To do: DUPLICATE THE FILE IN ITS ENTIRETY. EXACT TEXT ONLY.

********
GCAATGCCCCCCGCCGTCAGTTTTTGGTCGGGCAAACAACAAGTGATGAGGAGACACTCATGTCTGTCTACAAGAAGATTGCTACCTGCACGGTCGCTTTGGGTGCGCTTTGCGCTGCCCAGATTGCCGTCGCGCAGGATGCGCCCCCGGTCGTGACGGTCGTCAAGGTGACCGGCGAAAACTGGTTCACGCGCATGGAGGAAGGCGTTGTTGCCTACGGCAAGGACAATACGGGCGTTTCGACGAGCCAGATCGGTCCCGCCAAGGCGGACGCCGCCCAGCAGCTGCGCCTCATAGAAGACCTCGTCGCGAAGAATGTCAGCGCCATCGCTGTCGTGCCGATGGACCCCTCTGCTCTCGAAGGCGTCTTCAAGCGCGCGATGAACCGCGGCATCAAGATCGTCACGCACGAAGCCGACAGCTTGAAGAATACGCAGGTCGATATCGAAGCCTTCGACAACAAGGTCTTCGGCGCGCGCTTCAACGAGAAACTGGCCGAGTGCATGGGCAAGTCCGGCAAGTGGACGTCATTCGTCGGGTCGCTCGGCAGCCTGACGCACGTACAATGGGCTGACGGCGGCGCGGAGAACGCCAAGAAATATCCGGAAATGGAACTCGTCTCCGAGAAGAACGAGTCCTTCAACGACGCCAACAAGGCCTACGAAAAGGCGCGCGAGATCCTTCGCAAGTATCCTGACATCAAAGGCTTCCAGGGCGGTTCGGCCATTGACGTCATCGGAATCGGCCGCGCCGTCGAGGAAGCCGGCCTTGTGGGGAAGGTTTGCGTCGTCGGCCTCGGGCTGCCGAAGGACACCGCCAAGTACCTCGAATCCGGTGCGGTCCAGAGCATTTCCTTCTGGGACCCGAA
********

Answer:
GCAATGCCCCCCGCCGTCAGTTTTTGGTCGGGCAAACAACAAGTGATGAGGAGACACTCATGTCTGTCTACAAGAAGATTGCTACCTGCACGGTCGCTTTGGGTGCGCTTTGCGCTGCCCAGATTGCCGTCGCGCAGGATGCGCCCCCGGTCGTGACGGTCGTCAAGGTGACCGGCGAAAACTGGTTCACGCGCATGGAGGAAGGCGTTGTTGCCTACGGCAAGGACAATACGGGCGTTTCGACGAGCCAGATCGGTCCCGCCAAGGCGGACGCCGCCCAGCAGCTGCGCCTCATAGAAGACCTCGTCGCGAAGAATGTCAGCGCCATCGCTGTCGTGCCGATGGACCCCTCTGCTCTCGAAGGCGTCTTCAAGCGCGCGATGAACCGCGGCATCAAGATCGTCACGCACGAAGCCGACAGCTTGAAGAATACGCAGGTCGATATCGAAGCCTTCGACAACAAGGTCTTCGGCGCGCGCTTCAACGAGAAACTGGCCGAGTGCATGGGCAAGTCCGGCAAGTGGACGTCATTCGTCGGGTCGCTCGGCAGCCTGACGCACGTACAATGGGCTGACGGCGGCGCGGAGAACGCCAAGAAATATCCGGAAATGGAACTCGTCTCCGAGAAGAACGAGTCCTTCAACGACGCCAACAAGGCCTACGAAAAGGCGCGCGAGATCCTTCGCAAGTATCCTGACATCAAAGGCTTCCAGGGCGGTTCGGCCATTGACGTCATCGGAATCGGCCGCGCCGTCGAGGAAGCCGGCCTTGTGGGGAAGGTTTGCGTCGTCGGCCTCGGGCTGCCGAAGGACACCGCCAAGTACCTCGAATCCGGTGCGGTCCAGAGCATTTCCTTCTGGGACCCGAA